The summit is a White House initiative to raise awareness of the increasing rate of concussions among young athletes, and to develop an action plan to protect the safety and health of youth athletes who participate in sport. Medical experts, coaches, parents and players joined President Obama to talk about safe sports.
The White House asked the panelists to submit a list of key concussion initiatives to the summit organizers. Dr. Dodick submitted Mayo Clinic efforts including:
Rochester Minnesota Youth Study - In an attempt to better understand the impact of youth football on the developing brain, and develop rapid and reliable tools to diagnose concussion and monitor its recovery, this study will be evaluating pre- to post-season changes in cognitive functioning as measured by a computerized cognitive assessment test and eye movement analysis as measured by the King-Devick Testwith Tobii Eye Tracking technology.
Comprehensive Concussion Solution for Arizona Schools - Mayo Clinic will expand its efforts to ensure the safety and brain health of youth athletes across Arizona by implementing a comprehensive concussion for youth athletes. This will involve a state-wide concussion educational program for middle and high schools, standardized and evidence-based strategies to reduce the risk of concussion, ensure the accurate diagnosis of concussion at the time of injury, and manage the safe return-to-learn and return-to-play decisions for all concussed youth athletes.
Reduce Concussion in Amateur Ice Hockey - Mayo Clinic held two major International Ice Hockey Summits on Concussion in 2010 and 2013 in Rochester, Minnesota. Global experts (clinicians and scientists) in concussion, equipment, officiating, kinesiology and professional athletes participated. The proceedings were published as a call to action and as a result, body checking in pee-wee hockey was eliminated by Hockey Canada and USA Hockey. As a result of the 2013 Summit, Mayo Clinic has proposed the elimination of fighting from junior ice hockey.
Together with collaborating scientists across multiple institutions around North American and Europe, Mayo Clinic is actively engaged in the development of clinical biomarkers for the diagnosis of and recovery-monitoring from concussion.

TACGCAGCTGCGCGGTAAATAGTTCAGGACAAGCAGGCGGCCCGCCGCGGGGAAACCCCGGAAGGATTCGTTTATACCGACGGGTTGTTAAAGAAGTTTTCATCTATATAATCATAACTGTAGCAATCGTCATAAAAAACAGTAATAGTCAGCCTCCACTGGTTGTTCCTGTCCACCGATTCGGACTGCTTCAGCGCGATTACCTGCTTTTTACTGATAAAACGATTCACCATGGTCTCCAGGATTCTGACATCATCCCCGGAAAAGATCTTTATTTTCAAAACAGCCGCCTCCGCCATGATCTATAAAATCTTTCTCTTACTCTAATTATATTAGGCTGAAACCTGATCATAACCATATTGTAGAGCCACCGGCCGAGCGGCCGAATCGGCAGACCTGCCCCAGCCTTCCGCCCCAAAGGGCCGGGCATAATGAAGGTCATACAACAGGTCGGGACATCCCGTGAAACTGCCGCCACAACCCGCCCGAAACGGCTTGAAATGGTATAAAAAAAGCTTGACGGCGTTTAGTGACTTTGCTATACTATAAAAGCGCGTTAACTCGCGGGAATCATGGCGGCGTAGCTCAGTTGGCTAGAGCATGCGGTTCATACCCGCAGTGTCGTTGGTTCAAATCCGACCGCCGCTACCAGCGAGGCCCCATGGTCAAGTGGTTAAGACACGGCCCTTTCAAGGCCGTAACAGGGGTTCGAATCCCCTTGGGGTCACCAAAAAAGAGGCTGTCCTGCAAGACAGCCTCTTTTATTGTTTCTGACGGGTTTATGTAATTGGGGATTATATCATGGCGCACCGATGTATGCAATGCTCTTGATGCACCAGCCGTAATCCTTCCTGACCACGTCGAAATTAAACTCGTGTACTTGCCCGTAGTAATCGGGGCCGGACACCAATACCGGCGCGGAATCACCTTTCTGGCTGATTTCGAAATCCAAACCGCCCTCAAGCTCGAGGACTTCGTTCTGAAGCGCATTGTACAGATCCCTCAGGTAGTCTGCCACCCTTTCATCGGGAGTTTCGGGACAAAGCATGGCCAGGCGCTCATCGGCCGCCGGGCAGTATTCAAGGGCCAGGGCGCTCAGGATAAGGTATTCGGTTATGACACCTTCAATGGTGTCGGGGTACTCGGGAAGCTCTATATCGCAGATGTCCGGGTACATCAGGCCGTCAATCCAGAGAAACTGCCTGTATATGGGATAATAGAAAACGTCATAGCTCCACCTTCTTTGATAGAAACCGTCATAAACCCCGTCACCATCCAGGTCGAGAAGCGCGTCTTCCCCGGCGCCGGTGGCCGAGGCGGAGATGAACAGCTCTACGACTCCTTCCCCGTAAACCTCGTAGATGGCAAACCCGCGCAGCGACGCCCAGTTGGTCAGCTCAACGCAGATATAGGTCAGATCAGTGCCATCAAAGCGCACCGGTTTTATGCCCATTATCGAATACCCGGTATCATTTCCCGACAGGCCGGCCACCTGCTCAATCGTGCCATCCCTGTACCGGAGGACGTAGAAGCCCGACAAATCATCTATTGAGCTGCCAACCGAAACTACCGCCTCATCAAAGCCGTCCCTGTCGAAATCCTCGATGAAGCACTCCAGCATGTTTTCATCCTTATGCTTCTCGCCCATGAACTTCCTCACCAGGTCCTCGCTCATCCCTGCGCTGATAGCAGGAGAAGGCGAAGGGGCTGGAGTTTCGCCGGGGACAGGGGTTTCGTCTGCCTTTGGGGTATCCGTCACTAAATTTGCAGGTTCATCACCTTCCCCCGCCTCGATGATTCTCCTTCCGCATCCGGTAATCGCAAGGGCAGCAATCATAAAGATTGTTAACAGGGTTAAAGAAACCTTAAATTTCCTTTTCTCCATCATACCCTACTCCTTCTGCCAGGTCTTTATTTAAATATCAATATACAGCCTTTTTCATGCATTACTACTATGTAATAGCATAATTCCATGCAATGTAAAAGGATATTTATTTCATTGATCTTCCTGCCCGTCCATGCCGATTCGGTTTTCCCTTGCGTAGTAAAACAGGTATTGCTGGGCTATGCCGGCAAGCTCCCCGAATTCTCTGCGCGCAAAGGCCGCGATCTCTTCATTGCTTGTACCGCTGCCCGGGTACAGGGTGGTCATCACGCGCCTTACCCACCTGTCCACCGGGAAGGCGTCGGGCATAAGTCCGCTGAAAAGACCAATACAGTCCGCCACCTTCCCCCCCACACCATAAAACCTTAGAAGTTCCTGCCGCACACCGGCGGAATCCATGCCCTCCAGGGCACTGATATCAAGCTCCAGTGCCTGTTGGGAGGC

Mayo Clinic and collaborating scientists at Arizona State University are evaluating concussion-induced activation of molecules within the brain that stimulate dormant stem cells within the brain. The hope is that this research may reveal future targets for treatment that will limit the damage and enhance the repair of injured brain tissue after concussion.
Mayo Clinic is attempting to determine the precise nature of the injury to the brain, at a cellular level, from the rotational and acceleration forces encountered during hits to the head in ice hockey players.
Mayo Clinic is embarking on a study to evaluate the effectiveness of an oral medication, administered at the time of concussion, to prevent or minimize the brain injury and symptoms that typically occur after a concussion. To date, no such study investigating a treatment to prevent the cascade of events that occur in the brain after a concussion has been performed in athletes.
Dr. Dodick is the Program Director of the Mayo Clinic Neurology Residency Program and Headache Medicine Fellowship Program. He is the Medical Director of the Headache Program as well as the Concussion Program at Mayo Clinic in Arizona. Dr.Dodick has authored more than 300 peer-reviewed publications and co-authored 8 books. He serves as Editor in Chief of Cephalalgia and is on the editorial board of several journals including The Neurologist, Postgraduate Medicine and Lancet Neurology. He is the Immediate Past-President of the American Headache Society, Chair of the American Migraine Foundation, and President-Elect of the International Headache Society.